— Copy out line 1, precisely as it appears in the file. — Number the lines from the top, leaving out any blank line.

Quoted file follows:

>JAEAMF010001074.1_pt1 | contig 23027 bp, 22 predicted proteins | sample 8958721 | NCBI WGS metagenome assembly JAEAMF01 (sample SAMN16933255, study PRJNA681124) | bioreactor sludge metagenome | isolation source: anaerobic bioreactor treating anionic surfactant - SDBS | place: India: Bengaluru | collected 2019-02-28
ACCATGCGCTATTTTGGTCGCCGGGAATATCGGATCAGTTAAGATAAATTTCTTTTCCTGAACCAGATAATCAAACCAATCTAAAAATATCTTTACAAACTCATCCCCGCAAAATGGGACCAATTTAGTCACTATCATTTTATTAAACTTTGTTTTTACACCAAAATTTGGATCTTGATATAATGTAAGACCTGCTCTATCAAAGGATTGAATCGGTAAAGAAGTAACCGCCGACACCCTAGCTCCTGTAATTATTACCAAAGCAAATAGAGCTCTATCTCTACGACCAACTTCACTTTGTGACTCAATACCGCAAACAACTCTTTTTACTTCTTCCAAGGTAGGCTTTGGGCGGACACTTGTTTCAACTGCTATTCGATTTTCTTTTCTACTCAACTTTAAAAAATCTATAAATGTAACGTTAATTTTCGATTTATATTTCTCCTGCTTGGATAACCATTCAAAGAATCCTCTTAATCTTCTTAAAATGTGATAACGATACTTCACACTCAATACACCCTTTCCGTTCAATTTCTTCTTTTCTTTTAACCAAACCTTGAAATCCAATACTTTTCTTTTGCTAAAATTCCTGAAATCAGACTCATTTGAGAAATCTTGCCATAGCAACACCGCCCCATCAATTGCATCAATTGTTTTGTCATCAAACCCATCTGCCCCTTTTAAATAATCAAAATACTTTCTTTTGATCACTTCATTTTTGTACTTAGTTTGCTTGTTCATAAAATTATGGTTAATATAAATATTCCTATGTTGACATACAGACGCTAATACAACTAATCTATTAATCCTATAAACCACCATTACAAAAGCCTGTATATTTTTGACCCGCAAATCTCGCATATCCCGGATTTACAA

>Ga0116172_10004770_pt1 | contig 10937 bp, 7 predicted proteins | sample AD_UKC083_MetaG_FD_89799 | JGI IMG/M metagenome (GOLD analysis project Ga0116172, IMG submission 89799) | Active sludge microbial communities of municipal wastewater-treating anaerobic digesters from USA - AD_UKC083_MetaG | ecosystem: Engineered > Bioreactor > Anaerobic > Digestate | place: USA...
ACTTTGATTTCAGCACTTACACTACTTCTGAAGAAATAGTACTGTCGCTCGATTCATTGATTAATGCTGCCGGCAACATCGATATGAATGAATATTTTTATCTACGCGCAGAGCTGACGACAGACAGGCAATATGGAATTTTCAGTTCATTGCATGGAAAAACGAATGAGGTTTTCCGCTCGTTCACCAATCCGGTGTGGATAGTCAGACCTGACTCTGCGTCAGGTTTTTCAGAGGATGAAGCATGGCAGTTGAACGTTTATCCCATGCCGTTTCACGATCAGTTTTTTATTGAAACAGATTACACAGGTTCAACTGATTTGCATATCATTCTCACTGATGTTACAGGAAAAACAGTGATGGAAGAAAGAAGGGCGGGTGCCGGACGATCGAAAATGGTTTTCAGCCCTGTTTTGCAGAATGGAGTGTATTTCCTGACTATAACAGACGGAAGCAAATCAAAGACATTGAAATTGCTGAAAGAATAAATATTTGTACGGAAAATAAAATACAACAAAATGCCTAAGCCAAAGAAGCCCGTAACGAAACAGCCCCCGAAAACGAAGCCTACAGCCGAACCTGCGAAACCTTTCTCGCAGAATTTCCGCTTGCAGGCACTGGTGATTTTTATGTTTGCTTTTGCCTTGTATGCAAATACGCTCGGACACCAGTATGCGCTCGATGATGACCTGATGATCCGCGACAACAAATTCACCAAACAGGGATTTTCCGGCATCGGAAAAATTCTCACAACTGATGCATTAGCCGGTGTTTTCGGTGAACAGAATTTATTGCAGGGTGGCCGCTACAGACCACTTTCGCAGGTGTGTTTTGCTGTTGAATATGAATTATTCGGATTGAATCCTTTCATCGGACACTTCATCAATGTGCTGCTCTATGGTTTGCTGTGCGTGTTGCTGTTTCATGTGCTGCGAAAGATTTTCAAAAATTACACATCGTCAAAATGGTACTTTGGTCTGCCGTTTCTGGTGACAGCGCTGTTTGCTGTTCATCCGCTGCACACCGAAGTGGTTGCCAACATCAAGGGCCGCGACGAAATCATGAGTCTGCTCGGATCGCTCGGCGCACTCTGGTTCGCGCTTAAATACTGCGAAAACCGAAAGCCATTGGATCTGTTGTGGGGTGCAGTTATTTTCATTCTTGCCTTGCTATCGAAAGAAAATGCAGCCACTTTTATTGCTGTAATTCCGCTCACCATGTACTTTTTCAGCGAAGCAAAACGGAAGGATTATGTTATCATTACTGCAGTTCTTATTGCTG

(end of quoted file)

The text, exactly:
>JAEAMF010001074.1_pt1 | contig 23027 bp, 22 predicted proteins | sample 8958721 | NCBI WGS metagenome assembly JAEAMF01 (sample SAMN16933255, study PRJNA681124) | bioreactor sludge metagenome | isolation source: anaerobic bioreactor treating anionic surfactant - SDBS | place: India: Bengaluru | collected 2019-02-28